As such,the capacity to deny access is limited to the circumstances involving harmful effects of disclosure described in subparagraphs (i) through (iv). At this juncture, it does not appear that disclosure could interfere with an investigation or judicial proceeding or deprive a person of a right to a fair trial; further, the records sought would not appear to reveal any unusual or non-routine criminal investigative technique or procedure. If that is so, subparagraphs (i), (ii) and (iv) would be inapplicable. It is possible, however, that disclosure of portions of the records sought might "identify a confidential source or disclose confidential information relating to a criminal investigation" in conjunction with subparagraph (iii) of §87(2)(e). To that extent, records or portions of records might justifiably be withheld.

I point out that when a denial is challenged in court, the agency denying access has the burden of proving that the records withheld in fact fall within one or more of the grounds for denial [see Freedom of Information Law, §89(4)(b)], and the Court of Appeals, the State's highest court, has held that "Only where the material requested falls squarely within the ambit of one of [the] statutory exemptions may disclosure be withheld" [Fink v. Lefkowitz, 47 NY 2d 567, 571 (1979)]. In one decision, it was held that since a police department did not show "that anyone was promised anonymity in exchange for his cooperation in the investigation so as to qualify as a 'confidential source'", §87(2)(e)(iii) could not properly be asserted as a basis for a denial of access [Cornell University v. City of New York Police Department, 153 AD 2d 515, 517 (1989)].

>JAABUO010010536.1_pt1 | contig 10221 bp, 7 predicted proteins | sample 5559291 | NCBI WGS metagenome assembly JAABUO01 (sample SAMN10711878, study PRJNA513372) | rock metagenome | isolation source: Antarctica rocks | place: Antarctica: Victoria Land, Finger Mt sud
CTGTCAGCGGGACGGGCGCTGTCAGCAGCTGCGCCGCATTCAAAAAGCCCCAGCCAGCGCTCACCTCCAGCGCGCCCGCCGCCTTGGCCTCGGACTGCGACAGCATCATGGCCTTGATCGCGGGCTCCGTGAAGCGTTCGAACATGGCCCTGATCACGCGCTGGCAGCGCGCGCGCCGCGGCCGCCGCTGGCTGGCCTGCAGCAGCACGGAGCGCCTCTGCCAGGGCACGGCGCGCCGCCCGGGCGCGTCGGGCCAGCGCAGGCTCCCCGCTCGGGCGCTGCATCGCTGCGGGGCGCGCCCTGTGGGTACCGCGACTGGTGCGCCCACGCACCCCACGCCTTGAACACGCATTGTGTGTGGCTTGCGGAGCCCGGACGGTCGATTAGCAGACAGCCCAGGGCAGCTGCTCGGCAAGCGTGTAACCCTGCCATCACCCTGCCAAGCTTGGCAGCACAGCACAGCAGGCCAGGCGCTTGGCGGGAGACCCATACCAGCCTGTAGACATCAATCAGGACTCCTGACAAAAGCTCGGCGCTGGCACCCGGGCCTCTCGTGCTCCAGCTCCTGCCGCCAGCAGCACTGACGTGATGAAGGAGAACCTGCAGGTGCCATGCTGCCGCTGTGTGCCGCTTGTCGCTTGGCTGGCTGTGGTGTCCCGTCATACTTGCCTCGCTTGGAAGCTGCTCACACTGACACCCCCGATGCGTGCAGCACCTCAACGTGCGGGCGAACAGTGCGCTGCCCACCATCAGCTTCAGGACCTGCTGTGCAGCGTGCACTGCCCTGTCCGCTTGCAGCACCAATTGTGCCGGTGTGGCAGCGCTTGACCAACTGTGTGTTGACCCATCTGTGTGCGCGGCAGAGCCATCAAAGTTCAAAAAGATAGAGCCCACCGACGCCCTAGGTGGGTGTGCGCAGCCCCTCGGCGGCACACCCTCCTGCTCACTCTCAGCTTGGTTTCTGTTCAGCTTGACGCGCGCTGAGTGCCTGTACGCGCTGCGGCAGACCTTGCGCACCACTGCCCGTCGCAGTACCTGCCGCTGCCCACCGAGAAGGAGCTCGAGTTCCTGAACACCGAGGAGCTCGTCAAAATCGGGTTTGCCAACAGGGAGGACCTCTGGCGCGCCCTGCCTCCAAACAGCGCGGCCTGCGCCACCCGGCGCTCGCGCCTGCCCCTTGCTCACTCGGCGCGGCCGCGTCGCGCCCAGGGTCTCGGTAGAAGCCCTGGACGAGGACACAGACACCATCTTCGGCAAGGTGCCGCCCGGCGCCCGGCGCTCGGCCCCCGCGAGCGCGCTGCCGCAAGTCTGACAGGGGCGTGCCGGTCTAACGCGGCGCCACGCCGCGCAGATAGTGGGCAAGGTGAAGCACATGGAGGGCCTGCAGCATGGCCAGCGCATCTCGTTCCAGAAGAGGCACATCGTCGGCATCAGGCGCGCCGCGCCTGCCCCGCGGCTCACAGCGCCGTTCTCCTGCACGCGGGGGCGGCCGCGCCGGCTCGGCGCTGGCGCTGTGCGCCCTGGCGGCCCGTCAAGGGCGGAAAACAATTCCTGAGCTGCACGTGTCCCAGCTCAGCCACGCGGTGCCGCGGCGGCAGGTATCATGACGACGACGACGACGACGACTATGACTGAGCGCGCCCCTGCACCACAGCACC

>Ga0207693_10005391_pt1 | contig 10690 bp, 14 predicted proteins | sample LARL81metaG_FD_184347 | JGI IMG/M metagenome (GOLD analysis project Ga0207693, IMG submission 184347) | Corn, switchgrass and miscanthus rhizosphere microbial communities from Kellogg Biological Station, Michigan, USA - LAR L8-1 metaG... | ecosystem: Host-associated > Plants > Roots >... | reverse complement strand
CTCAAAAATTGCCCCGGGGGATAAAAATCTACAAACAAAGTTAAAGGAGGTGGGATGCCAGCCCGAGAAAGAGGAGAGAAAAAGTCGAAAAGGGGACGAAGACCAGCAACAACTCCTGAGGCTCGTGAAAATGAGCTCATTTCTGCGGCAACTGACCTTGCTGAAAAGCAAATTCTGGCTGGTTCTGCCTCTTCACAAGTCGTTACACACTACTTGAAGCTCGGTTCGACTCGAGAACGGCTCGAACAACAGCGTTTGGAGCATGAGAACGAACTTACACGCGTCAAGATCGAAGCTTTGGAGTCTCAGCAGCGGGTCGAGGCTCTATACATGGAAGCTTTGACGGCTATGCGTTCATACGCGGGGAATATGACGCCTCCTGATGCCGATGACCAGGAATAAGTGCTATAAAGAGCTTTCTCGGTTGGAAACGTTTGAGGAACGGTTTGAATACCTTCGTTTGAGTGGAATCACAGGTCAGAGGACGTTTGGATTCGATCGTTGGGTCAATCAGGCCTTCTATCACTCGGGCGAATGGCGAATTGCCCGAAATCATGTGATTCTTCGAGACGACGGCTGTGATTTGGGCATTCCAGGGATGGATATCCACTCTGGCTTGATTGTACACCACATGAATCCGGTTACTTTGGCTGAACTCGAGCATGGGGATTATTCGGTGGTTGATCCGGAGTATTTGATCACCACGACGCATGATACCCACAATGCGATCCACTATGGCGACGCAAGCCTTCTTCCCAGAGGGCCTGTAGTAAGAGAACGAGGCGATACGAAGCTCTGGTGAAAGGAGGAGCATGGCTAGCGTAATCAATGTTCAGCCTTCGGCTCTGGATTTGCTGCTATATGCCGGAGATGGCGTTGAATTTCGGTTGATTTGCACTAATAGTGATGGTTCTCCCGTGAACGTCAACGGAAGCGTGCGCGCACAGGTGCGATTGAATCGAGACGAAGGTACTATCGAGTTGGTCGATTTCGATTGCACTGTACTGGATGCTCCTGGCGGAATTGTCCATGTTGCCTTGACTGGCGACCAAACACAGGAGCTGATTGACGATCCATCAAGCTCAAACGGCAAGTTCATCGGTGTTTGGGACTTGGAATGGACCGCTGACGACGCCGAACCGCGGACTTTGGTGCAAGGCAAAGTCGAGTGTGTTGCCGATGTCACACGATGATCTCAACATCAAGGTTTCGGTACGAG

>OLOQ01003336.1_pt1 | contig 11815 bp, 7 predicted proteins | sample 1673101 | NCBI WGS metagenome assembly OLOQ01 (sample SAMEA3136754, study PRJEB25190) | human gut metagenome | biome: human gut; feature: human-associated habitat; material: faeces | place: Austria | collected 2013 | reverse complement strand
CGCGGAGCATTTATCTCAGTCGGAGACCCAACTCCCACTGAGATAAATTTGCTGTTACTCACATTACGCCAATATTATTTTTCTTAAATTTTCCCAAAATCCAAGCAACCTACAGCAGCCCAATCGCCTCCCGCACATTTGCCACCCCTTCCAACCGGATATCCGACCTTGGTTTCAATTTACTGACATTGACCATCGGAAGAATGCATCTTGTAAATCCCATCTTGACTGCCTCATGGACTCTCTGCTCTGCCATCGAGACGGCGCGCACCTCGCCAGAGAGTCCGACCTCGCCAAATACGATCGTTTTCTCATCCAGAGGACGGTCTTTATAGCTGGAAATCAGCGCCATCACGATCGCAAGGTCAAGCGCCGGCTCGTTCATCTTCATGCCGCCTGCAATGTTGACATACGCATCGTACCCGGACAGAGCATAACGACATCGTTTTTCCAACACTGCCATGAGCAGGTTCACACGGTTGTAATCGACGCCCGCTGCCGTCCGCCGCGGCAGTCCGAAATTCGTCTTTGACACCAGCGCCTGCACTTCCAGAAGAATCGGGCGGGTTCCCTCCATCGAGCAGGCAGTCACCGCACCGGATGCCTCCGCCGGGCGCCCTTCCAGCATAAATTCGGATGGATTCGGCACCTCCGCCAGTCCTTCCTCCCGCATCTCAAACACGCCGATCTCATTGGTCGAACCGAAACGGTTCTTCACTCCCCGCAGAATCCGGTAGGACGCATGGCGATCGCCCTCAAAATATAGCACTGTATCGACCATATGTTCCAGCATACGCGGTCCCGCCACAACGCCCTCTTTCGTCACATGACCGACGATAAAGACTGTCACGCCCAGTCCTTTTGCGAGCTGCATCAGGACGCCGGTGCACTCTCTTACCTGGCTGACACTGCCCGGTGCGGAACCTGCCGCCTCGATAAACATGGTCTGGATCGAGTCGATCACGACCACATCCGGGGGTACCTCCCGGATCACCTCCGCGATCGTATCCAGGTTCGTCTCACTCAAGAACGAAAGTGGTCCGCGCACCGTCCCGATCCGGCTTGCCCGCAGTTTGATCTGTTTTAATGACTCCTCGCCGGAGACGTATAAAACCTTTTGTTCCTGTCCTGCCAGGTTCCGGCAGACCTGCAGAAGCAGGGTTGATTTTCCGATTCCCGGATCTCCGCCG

It is also noted that in a decision concerning a request for records maintained by the office of a district attorney that would ordinarily be exempted from disclosure under the Freedom of Information Law, it was held that "once the statements have been used in open court, they have lost their cloak of confidentiality and are available for inspection by a member of the public" [see Moore v. Santucci, 151 AD 2d 677, 679 (1989)]. Based upon that decision, it appears that records introduced into evidence or disclosed during a public judicial proceeding should be available.

Lastly, in terms of procedure, each agency subject to the Freedom of Information Law is required to designate a "records access officer". The records access officer has the duty of coordinating an agency's response to requests, and a request should be directed to the records access officer at the agency that maintains the records sought. Further, §89(3) of the Freedom of Information Law requires that an applicant for records must "reasonably describe" the records sought. Therefore, a request should contain sufficient detail to enable agency officials to locate and identify the records.

Enclosed for your review are copies of the Freedom of Information Law and "Your Right to Know", which describes that statute and includes a sample letter of request.

I hope that I have been of some assistance. Should any further questions arise, please feel free to contact me.



Robert J. Freeman
Executive Director